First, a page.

Scotland’s Changing Industries
- Film Clips
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This lesson guide is designed for use with secondary History pupils studying social change in Scotland. Specifically, the lesson guide looks at the decline of ‘old’ and the development of ‘new’ industries, and changes in employment patterns in Scotland up to 1979.
Scotland at the beginning of the 20th Century was an increasingly industrialised nation. The late 19th century had seen great movements of population, clustering around the central belt in industrial areas which needed an ever growing supply of workers to satisfy their shipbuilding, mining, steel and other works.
While these industries suffered during the Depression between the world wars, the advent of the Second World War and the demand for manufactured goods in its aftermath ensured that they had an important role to play in the economy until the beginning of the 1960s. After this, however, increased foreign competition and domestic strife sent these old, ‘heavy’ industries into serious decline from which they never recovered.
While plans were drawn up and implemented to try and make sure that Scotland’s economy could remain competitive in other areas (such as new technologies and manufacturing), the country was seriously affected overall by the decline of the old industries. By 1979, Scotland, and Britain as a whole, had high unemployment and a largely stagnant economy.
The clips in this resource deal with many aspects of these changes and, as such, are an invaluable aid to helping us understand what happened to Scotland’s industries during the post-war years.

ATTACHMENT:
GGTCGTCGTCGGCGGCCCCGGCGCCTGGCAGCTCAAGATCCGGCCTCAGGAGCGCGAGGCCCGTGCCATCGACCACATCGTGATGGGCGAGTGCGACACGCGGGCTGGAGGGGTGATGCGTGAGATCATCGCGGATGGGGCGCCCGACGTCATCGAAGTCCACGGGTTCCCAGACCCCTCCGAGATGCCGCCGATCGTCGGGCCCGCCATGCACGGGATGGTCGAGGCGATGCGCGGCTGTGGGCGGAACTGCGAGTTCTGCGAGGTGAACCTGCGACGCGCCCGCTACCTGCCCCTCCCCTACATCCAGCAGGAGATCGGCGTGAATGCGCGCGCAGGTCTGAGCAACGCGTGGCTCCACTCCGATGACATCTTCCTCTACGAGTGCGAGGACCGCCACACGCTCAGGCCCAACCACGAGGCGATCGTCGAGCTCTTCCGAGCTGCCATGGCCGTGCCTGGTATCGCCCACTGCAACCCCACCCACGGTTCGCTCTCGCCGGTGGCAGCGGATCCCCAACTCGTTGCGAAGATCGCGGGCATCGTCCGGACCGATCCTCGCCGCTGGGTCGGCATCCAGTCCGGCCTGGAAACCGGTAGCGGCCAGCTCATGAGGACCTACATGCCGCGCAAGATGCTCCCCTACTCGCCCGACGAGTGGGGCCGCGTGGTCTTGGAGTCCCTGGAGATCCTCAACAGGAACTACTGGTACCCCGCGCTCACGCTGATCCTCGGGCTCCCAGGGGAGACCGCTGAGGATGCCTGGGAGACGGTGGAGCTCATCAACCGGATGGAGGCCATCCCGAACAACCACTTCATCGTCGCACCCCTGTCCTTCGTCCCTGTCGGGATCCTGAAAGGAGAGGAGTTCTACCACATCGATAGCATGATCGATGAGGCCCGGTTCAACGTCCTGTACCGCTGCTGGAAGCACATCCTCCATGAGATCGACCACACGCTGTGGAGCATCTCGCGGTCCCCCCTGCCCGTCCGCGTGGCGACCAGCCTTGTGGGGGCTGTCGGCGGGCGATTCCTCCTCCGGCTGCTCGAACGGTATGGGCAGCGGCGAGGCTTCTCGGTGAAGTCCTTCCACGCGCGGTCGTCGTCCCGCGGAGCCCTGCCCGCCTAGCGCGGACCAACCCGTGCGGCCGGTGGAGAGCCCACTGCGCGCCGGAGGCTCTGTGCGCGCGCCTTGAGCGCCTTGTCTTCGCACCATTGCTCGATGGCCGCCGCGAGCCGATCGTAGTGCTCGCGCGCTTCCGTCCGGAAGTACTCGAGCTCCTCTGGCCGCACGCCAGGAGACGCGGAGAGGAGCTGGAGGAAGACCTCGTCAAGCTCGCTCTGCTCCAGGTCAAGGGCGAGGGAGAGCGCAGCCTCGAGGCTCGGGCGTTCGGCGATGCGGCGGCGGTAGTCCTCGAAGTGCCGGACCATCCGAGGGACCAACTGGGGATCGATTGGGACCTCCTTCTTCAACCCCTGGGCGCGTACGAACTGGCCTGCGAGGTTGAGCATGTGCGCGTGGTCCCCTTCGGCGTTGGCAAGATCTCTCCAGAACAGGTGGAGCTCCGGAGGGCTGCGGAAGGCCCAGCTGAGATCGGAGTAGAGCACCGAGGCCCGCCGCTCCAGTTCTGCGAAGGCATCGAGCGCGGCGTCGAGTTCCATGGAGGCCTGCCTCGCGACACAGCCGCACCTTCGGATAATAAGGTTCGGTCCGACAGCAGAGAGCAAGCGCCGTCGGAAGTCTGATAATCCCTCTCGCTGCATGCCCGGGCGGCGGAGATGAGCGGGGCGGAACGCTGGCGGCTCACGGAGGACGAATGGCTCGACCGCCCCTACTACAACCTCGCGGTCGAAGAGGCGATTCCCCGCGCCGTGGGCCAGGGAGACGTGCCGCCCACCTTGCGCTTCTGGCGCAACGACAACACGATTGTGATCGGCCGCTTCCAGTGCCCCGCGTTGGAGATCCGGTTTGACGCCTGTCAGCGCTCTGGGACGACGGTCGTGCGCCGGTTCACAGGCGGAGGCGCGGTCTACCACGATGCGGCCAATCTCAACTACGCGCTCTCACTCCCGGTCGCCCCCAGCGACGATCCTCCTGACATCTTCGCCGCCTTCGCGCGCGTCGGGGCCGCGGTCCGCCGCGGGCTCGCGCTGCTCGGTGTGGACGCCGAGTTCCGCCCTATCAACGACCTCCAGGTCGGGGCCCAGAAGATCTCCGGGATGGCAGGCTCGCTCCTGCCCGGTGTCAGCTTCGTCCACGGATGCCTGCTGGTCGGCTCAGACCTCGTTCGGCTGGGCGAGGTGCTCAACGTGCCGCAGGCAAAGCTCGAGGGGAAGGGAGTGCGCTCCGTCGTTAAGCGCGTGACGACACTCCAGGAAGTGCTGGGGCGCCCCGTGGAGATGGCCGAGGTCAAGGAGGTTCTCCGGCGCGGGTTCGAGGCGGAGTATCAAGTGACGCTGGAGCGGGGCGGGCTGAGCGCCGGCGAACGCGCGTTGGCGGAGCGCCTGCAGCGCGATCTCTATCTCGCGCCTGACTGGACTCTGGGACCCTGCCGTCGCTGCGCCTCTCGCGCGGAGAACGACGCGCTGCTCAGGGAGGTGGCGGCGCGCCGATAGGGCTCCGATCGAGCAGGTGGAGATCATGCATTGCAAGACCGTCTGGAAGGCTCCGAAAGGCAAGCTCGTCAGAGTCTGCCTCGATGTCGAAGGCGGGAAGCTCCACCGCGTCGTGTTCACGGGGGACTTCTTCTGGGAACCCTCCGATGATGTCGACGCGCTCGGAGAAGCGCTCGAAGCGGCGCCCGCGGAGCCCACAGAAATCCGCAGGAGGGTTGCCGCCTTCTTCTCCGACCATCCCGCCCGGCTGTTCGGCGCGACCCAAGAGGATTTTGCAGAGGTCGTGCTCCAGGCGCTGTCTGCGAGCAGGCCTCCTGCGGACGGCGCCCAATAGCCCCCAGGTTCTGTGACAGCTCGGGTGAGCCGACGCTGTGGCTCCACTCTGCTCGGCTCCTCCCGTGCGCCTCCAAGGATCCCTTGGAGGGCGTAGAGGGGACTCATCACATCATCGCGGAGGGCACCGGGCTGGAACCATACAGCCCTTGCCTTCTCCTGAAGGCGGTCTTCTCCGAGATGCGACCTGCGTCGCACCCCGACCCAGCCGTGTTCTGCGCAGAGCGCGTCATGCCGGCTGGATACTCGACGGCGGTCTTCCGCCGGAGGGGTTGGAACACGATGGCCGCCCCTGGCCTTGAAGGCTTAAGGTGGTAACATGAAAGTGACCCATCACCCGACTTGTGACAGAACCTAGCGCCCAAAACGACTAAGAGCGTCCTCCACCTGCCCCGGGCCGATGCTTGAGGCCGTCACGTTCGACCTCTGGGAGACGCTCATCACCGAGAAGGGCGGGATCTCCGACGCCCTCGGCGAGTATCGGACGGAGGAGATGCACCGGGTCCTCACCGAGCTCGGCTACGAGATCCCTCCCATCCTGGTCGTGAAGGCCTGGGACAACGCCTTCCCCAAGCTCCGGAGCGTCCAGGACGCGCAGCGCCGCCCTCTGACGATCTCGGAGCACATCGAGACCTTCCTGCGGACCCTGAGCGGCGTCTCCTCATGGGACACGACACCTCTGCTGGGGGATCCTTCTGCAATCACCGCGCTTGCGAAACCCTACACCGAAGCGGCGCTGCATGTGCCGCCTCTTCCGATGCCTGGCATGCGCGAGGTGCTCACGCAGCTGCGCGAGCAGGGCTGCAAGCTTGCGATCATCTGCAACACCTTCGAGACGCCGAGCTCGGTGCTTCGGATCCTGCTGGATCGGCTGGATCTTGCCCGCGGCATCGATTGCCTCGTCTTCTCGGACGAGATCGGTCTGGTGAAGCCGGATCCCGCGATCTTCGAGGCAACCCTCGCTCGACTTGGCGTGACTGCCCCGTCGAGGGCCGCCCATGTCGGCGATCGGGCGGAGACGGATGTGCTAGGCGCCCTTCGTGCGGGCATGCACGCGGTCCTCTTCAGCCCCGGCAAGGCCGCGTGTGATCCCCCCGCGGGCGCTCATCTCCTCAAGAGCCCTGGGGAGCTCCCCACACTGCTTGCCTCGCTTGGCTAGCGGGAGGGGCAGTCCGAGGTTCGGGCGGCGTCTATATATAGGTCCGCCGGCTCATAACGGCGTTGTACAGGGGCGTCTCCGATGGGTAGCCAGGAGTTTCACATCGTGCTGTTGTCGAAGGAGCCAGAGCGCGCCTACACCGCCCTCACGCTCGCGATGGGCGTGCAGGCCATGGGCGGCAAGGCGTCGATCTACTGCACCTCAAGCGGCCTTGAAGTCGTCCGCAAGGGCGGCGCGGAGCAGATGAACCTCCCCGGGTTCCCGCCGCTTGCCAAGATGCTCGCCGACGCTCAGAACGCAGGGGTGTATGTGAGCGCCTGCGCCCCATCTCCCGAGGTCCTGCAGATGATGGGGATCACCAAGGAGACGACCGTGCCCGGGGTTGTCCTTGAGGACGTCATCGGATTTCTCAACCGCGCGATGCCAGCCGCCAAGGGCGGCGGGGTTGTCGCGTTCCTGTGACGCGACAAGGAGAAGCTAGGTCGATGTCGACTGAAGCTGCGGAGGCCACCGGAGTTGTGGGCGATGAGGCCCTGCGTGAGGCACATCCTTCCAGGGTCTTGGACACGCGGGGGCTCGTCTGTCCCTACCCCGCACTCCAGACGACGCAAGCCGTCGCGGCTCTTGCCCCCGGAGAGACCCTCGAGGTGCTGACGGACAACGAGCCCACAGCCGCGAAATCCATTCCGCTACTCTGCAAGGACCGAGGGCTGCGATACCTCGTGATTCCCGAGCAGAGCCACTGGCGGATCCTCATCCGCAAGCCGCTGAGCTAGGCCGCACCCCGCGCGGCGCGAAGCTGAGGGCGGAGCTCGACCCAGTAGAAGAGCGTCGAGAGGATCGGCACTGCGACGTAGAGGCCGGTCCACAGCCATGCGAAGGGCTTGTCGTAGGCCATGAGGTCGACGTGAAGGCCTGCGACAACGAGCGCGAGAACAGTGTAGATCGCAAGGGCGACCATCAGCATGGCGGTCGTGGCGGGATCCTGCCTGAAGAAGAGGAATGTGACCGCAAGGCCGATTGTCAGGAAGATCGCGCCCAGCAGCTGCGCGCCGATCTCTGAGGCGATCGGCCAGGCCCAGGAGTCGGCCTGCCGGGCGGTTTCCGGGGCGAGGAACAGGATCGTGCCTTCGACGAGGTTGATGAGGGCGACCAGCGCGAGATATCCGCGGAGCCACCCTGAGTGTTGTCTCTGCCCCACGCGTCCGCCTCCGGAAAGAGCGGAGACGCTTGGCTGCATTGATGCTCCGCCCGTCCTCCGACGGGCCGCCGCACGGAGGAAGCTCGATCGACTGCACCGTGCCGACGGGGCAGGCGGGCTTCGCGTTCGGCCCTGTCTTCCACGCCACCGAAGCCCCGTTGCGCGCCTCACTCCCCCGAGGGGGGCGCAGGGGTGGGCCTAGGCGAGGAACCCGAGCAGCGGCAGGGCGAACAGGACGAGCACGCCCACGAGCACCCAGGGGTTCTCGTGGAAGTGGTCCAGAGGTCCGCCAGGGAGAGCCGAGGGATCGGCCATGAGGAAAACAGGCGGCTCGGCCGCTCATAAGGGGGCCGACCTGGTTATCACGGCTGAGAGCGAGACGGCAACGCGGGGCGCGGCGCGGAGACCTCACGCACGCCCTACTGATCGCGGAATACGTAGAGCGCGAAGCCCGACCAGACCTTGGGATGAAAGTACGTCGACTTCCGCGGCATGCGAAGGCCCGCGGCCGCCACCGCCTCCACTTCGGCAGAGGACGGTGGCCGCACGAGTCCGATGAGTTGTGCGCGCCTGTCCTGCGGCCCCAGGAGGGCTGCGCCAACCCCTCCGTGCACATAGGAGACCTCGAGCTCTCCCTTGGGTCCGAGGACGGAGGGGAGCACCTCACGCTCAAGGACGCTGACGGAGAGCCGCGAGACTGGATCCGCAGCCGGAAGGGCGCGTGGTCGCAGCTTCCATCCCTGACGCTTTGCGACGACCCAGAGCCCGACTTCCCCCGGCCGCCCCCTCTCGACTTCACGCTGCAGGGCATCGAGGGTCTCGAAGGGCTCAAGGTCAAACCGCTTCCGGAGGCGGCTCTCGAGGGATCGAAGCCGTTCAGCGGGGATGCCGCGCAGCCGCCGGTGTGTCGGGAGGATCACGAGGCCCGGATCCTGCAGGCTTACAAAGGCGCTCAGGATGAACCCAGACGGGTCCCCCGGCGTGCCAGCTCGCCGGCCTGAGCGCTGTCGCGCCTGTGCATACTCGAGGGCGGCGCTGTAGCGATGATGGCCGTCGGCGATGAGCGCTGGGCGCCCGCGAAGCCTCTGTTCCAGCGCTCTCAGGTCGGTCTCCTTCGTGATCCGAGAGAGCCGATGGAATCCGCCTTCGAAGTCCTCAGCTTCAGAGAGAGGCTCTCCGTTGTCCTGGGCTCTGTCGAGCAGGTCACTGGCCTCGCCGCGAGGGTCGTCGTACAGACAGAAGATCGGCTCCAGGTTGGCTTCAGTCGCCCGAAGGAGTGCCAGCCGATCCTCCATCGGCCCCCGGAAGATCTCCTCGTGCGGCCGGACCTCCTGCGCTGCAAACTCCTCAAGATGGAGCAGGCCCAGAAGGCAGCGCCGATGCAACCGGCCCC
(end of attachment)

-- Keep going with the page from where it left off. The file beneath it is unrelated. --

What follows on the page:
Clips 1 – The Development of New Industries
Wealth of a Nation
The first clip we will look at, ‘Wealth of a Nation’, was part of a series of films made under the guidance of documentary film maker John Grierson for the 1938 Empire Exhibition. It presents a largely positive image of the development of new industries in Scotland before the Second World War. Many of these industries, such as shipbuilding, steel and locomotive works, were to play a key role in the War itself.
Watch the clip and answer the questions which follow:Wealth of a Nation
- What happened to Scotland’s population as a result of increasing industrialisation in the late 19th Century?
- What were the three products on which the Scottish economy concentrated?
- What percentage of world shipping used to be produced on the Clyde?
- What negative effects did the First World War have on Scotland’s industry?
- Who set up the Scottish Development Council and what was its purpose?
- Describe the new Hillington Industrial Estate? What did it offer? What were its advantages to companies?
- What differences did modern means of transport make to those in rural communities in Scotland? How might this have helped the economy?
- Why was there a house building programme during the 1930s? What problems did it face?
Scotland and the New World
The second clip, ‘Scotland and the New World part 3’, was produced in 1953 for the Central Office of Information, a Government body. It presents a very positive picture of the development of new industries in Scotland.
Watch the clip and discuss the questions which follow:Scotland and the New World (clip 3)
- What kinds of buildings can you see being developed in the opening part of this clip?
- What did the builders hope to attract to Scotland and how successful were they?
- What was ‘Marshall Aid’ and what advantages did it bring to Scottish industry?
- Describe the different kinds of machines that are being developed.
- Which markets are the goods being produced for?
- Describe the advantages of factory production.
- In what ways does the filmmaker present a positive picture of Scotland’s industries? How accurate do you think this was?
1. ‘Welcome to Scotland’ leaflet
Imagine that you are working for the Scottish Development Council in 1938 and your job is to get overseas companies to invest in Scotland. You are to design a leaflet called ‘Welcome to Scotland’, aimed at ‘selling’ what Scotland has to offer to investors. You should mention the types of industries and skills on offer, the development of new technologies and the modern Hillington Industrial estate.